The writing for the leveraged lending guidelines seemed to already be on the wall in October when the Government Accountability Office (GAO) put them under review, the result of a request for clarification on their legal status that was made by US senator Pat Toomey. The GAO determined that they were a formal federal rule, not voluntary guidance, and as such could be voted down.

This is music to the ears of leveraged finance banks.

“Banks would welcome a relaxation of these rules as they have seen market share go to alternative lenders,” says one leveraged lending expert. “The debt to ebitda ratio guideline does not take into account debt service. The 10-year rate is half what it was prior to the financial crisis and a relaxation of the rules would be a reflection of this.”

Their removal would be enormously popular on Wall Street.

“Financial institutions are pushing very hard for the rules to be scrapped as leveraged finance is a good business for them. If the rules are scrapped, the market may become more stratified.

“While the banks will be able to consider deals that previously breached the six-times leverage guideline they will gravitate towards those where they may have an existing relationship with the sponsor and a belief that they are willing and able to inject more equity if needed. They will also be focused on larger deals and deals which offer the ability to earn ancillary business.”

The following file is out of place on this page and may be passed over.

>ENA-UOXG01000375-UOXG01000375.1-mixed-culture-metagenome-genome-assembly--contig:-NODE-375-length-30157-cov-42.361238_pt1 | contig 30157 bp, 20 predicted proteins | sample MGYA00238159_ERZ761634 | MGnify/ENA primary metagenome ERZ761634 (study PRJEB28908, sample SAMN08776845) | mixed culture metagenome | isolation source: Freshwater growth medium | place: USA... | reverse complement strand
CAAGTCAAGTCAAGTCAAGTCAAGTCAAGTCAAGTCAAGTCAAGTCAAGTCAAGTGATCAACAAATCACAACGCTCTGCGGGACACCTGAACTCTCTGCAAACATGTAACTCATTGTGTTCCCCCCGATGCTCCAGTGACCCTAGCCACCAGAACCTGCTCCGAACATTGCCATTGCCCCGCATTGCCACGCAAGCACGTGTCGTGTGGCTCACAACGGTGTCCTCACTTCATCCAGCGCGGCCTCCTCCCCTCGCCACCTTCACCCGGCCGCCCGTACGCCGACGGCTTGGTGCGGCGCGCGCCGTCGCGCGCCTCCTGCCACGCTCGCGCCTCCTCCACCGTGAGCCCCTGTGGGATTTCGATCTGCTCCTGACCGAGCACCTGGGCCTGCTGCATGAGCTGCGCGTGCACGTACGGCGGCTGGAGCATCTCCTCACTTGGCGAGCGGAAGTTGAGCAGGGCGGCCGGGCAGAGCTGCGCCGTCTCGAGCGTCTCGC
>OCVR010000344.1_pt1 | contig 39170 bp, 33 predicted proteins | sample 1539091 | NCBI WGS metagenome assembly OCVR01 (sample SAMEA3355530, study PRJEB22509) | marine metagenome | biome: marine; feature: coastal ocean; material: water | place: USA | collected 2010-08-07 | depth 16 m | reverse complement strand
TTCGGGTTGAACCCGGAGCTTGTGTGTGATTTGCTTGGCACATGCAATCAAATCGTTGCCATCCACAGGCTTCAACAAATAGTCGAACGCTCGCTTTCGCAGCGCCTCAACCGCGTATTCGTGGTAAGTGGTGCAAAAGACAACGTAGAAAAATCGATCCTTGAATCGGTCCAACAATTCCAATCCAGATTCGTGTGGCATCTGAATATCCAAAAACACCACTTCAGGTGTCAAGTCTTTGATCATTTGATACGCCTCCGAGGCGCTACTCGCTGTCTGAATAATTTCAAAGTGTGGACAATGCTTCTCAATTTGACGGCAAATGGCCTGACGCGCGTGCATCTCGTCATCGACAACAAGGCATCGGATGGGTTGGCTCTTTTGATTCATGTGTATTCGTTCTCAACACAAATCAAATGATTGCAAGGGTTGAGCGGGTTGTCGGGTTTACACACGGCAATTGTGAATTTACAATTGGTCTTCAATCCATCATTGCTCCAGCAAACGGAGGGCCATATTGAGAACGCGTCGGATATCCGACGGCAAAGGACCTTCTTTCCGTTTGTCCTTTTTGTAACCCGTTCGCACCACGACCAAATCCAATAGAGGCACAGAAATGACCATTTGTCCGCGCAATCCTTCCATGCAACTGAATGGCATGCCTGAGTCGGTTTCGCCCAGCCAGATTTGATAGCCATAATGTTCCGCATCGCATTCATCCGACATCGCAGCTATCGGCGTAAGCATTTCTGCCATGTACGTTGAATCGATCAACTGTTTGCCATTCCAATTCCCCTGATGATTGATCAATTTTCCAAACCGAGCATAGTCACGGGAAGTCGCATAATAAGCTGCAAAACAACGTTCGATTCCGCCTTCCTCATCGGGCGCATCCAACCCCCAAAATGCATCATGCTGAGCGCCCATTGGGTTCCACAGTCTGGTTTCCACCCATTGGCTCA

Not all leveraged finance bankers have the champagne on ice, however. One senior executive at a large Wall Street bank urges caution. “This is absolutely not 'We have thrown the rules out',” he warns. “That kind of messaging [Otting’s comments] in a public forum indicates a loosening, but it is not the abandonment that the banks were looking for.”

If the guidelines were to be scrapped, it would be a complete reversal of the regulator’s position.

“The agencies recognize, of course, that leveraged funding is an important type of financing for the US and global economies, and the US banking system plays a key role in making credit available by syndicating credit to investors,” said Robert Cote, senior supervisory financial analyst, risk section, at the Federal Reserve when the guidelines were introduced.